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Had slightly tinged her cheek with brown,-
The sportive toil, which, short and light,
Had dyed her glowing hue so bright,
Served too in hastier swell to show
Short glimpses of a breast of snow;
What though no rule of courtly grace
To measured mood had trained her pace,-

A foot more light, a step more true,
Ne'er from the heath-flower dashed the dew;
E'en the slight hare-bell raised its head,

Elastic from her airy tread:

What though upon her speech there hung
The accents of the mountain tongue,-
Those silver sounds, so soft, so dear,
The listener held his breath to hear.

A chieftain's daughter seemed the maid;
Her satin snood, her silken plaid,
Her golden brooch, such birth betrayed.
And seldom was a snood amid

Such wild, luxuriant ringlets hid,
Whose glossy black to shame might bring
The plumage of the raven's wing;
And seldom o'er a breast so fair,
Mantled a plaid with modest care,
And never brooch the folds combined
Above a heart more good and kind.
Her kindness and her worth to spy,
You need but gaze on Ellen's eye;
Not Katrine, in her mirror blue,
Gives back the shaggy banks more true,
Than every free-born glance confessed

The guileless movements of her breast;
Whether joy danced in her dark eye,
Or woe or pity claimed a sigh,
Or filial love was glowing there,
Or meek devotion poured a prayer,
Or tale of injury called forth
The indignant spirit of the north.
One only passion, unrevealed,

With maiden pride the maid concealed,

Yet not less purely felt the flame ;-
Oh, need I tell that passion's name!

Impatient of the silent horn,


Now on the gale her voice was borne :-
"Father!" she cried; the rocks around
Loved to prolong the gentle sound.
A while she paused, no answer came,—


Malcolm, was thine the blast?" the name Less resolutely uttered fell,

The echoes could not catch the swell.
"A stranger I," the Huntsman said,
Advancing from the hazel shade.
The maid, alarmed, with hasty oar
Pushed her light shallop from the shore,
And, when a space was gained between,
Closer she drew her bosom's screen
(So forth the startled swan would swing,
So turn to prune his ruffled wing).
Then safe, though fluttered and amazed,
She paused, and on the stranger gazed.
Not his the form, nor his the eye,
That youthful maidens wont to fly.


On his bold visage middle age-
Had slightly pressed its signet sage,
Yet had not quenched the open
And fiery vehemence of youth;
Forward and frolic glee was there,
The will to do, the soul to dare,
The sparkling glance, soon blown to fire,
Of hasty love, or headlong ire.

His limbs were cast in manly mould,

For hardy sports, or contest bold;
And though in peaceful garb arrayed,
And weaponless, except his blade,
His stately mien as well implied
A high-born heart, a martial pride,
As if a Baron's crest he wore,

And sheathed in armour trod the shore.
Slighting the petty need he showed,
He told of his benighted road:
His ready speech flowed fair and free,
In phrase of gentlest courtesy ;
Yet seemed that tone and gesture bland,
Less used to sue than to command.

A while the maid the stranger eyed,
And, reassured, at last replied,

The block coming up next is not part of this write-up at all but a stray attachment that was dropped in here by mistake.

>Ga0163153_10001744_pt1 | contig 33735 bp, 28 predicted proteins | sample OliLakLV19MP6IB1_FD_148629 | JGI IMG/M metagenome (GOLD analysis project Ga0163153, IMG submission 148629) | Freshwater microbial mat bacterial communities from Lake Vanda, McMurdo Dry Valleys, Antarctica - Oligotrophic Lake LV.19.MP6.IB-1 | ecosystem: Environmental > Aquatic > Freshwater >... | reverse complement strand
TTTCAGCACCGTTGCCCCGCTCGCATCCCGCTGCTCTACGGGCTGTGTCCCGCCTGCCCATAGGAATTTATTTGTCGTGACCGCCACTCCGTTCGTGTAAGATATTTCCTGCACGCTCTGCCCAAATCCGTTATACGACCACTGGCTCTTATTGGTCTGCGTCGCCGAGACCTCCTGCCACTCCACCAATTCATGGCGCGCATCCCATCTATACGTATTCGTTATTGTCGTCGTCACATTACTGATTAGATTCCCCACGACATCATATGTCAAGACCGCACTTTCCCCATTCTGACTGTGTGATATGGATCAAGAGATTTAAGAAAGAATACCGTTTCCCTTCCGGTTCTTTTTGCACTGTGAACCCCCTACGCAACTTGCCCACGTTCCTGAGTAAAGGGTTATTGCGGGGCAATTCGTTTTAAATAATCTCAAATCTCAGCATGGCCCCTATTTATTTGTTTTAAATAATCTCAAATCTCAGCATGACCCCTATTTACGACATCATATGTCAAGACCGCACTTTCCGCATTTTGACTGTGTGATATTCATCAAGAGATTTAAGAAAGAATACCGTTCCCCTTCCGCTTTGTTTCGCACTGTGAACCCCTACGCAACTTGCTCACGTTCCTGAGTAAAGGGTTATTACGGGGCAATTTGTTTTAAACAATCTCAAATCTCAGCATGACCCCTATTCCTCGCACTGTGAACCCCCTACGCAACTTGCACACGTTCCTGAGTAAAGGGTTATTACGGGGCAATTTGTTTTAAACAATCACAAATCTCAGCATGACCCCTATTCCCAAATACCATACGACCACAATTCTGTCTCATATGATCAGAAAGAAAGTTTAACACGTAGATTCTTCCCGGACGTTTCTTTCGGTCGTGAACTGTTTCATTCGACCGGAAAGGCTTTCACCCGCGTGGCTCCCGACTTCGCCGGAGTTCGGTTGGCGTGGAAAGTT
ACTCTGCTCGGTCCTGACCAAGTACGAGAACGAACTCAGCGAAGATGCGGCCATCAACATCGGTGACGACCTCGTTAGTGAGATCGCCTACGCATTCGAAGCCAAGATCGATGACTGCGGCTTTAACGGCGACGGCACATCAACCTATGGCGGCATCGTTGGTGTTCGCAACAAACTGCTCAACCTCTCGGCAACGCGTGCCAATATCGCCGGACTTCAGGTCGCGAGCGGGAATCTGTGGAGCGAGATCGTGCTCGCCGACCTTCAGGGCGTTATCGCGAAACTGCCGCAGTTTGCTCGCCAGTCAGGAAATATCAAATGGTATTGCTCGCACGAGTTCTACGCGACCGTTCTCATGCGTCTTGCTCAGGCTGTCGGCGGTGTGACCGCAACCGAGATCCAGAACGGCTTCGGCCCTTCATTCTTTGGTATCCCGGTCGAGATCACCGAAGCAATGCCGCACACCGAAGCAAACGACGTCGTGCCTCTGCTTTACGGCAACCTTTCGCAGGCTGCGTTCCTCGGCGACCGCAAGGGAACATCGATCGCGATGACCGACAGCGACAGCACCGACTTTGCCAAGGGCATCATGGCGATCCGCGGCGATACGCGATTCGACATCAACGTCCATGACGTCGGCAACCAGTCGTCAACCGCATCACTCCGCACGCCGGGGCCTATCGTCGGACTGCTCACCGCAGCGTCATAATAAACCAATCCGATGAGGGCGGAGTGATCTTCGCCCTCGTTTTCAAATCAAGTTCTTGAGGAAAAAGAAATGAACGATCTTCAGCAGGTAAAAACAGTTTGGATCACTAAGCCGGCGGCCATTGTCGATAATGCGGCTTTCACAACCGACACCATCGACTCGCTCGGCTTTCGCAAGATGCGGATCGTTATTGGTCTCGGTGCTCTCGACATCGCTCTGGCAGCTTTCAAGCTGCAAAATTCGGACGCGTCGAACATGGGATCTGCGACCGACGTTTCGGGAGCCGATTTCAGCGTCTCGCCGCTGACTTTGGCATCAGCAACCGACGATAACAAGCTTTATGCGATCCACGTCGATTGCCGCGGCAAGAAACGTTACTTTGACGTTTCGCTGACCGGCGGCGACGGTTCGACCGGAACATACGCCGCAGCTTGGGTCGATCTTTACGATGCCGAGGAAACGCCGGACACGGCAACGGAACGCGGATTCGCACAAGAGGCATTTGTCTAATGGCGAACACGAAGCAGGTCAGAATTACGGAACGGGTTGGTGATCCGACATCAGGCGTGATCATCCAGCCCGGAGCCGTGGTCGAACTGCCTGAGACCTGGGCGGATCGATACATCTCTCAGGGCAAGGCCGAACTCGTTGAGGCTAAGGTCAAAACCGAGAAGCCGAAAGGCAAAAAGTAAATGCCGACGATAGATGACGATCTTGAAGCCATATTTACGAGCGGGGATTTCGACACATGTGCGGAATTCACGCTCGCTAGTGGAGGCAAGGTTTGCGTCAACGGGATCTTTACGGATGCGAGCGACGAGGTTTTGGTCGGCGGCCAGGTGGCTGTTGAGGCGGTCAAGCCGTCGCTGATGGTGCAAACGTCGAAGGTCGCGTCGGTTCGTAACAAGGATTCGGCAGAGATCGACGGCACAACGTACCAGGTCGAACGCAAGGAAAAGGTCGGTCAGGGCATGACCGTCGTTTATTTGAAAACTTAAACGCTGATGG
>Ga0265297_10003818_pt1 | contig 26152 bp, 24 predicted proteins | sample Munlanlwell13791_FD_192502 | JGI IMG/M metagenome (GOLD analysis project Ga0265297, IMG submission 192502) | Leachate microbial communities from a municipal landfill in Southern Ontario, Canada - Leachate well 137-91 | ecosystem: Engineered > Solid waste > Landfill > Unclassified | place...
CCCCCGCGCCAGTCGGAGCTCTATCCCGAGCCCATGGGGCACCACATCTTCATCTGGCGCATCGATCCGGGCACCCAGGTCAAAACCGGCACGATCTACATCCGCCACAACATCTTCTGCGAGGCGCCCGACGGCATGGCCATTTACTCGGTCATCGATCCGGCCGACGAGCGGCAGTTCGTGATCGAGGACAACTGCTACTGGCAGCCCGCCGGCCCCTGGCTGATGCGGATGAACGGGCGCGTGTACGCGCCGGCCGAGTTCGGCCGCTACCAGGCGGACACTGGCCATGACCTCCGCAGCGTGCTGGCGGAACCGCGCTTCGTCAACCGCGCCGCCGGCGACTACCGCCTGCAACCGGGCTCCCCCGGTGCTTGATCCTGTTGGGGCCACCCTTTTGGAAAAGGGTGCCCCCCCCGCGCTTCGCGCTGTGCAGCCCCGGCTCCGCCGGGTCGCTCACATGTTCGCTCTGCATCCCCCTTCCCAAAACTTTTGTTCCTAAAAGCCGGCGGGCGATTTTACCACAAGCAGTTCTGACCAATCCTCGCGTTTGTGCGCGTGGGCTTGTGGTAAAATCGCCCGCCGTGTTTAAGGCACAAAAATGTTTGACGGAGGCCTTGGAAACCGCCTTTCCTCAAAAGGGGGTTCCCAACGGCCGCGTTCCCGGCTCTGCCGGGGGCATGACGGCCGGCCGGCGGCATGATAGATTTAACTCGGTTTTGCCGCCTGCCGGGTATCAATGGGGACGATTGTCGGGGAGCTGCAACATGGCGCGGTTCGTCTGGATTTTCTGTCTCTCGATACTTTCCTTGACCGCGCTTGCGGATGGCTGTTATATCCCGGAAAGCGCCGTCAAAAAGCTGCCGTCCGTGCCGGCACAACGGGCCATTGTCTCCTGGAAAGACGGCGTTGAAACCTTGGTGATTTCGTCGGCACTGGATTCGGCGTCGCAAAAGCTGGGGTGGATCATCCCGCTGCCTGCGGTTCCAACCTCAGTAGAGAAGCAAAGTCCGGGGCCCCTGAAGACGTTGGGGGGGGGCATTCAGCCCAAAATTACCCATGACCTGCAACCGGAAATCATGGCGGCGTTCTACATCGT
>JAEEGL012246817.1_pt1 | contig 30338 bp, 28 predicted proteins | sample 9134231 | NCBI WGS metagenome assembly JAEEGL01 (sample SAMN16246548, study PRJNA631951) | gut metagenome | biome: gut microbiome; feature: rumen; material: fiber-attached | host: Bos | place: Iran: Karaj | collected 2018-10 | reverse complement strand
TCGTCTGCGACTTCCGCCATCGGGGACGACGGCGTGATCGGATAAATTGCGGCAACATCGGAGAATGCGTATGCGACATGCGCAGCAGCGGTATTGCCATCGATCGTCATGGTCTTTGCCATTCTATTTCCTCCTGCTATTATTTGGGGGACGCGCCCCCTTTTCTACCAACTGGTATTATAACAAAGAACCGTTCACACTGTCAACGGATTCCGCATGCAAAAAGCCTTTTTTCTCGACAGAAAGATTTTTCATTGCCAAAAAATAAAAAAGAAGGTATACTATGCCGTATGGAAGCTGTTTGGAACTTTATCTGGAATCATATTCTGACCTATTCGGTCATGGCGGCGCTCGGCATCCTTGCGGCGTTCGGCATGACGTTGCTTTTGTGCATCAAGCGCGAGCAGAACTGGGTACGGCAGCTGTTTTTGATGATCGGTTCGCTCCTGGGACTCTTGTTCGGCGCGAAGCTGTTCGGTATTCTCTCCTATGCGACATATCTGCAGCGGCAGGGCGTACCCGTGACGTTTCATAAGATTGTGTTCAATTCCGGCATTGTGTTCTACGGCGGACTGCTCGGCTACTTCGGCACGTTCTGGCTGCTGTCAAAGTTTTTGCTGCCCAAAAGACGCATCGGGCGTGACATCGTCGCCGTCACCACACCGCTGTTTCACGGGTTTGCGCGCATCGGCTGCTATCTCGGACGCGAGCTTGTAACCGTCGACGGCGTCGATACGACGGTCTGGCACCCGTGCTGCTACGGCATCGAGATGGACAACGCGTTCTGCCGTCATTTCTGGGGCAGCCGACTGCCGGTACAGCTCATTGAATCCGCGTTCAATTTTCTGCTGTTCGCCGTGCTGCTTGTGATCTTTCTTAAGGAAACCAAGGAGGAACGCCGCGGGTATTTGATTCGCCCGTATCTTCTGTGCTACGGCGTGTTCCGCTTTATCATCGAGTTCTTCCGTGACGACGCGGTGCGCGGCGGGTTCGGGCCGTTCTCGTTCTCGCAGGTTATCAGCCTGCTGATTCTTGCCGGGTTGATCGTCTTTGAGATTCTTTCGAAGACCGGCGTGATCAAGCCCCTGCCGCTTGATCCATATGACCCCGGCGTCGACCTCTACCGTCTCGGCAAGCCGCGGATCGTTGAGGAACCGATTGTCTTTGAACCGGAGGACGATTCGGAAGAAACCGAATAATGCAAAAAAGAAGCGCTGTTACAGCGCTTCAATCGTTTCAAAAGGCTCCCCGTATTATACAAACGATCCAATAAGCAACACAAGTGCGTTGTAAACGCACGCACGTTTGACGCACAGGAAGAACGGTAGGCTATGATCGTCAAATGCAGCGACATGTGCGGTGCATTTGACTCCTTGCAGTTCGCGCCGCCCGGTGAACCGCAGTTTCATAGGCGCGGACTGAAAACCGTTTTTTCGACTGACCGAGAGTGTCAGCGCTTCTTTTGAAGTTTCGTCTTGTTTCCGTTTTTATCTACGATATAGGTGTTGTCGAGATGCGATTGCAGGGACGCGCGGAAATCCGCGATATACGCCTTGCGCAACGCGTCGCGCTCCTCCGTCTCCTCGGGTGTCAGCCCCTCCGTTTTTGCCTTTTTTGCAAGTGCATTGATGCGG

That Highland halls were open still
To wildered wanderers of the hill.
"Nor think you unexpected come
To yon lone isle, our desert home:
Before the heath had lost the dew,
This morn a couch was pulled for you;
On yonder mountain's purple head

Have ptarmigan and heath-cock bled,
And our broad nets have swept the mere,
To furnish forth your evening cheer."
"Now, by the rood, my lovely maid,
Your courtesy has erred," he said;
"No right have I to claim, misplaced,
The welcome of expected guest.
A wanderer, here by fortune tossed,
My way, my friends, my courser lost,
I ne'er before, believe me, fair,
Have ever drawn your mountain air,
Till on this lake's romantic strand
I found a fay in fairy-land."

"I well believe," the maid replied,
As her light skiff approached the side——
"I well believe, that ne'er before
Your foot has trod Loch Katrine's shore;
But yet, as far as yesternight,

Old Allan-Bane foretold your plight—
A gray-haired sire, whose eye intent
Was on the visioned future bent.'
He saw your steed, a dappled gray,
Lie dead beneath the birchen way;
Painted exact your form and mien,
Your hunting-suit of Lincoln green,

A superstitious belief in second sight prevailed in the Highlands: it was called in Gaelic Taishitaraugh, from Taish, an unreal or shadowy appearance; and those possessed of the faculty are called Taishatrin, which may be aptly translated visionaries. They pretended to see visions, and to be informed of future events, which obtained for them an extraordinary influence over their countrymen.

That tasselled horn so gayly gilt,
That falchion's crooked blade and hilt,
That cap with heron's plumage trim,
And yon two hounds so dark and grim.
He bade that all should ready be,
To grace a guest of fair degree;
But light I held his prophecy,
And deemed it was my father's horn,
Whose echoes o'er the lake were borne."

"Since to your

The stranger smiled:-
A destined errant-knight I come,
Announced by prophet sooth and old,
Doomed, doubtless, for achievement bold,
I'll lightly front each high emprize,

For one kind glance of those bright eyes:
Permit me, first, the task to guide
Your fairy frigate o'er the tide."
The maid, with smile suppressed and sly,
The toil unwonted saw him try;
For seldom, sure, if e'er before,
His noble hand had grasped an oar:
Yet with main strength his strokes he drew,
And o'er the lake the shallop flew;
With heads erect and whimpering cry,
The hounds behind their passage ply.
Nor frequent does the bright oar break
The darkening mirror of the lake,
Until the rocky isle they reach,
And moor their shallop on the beach.


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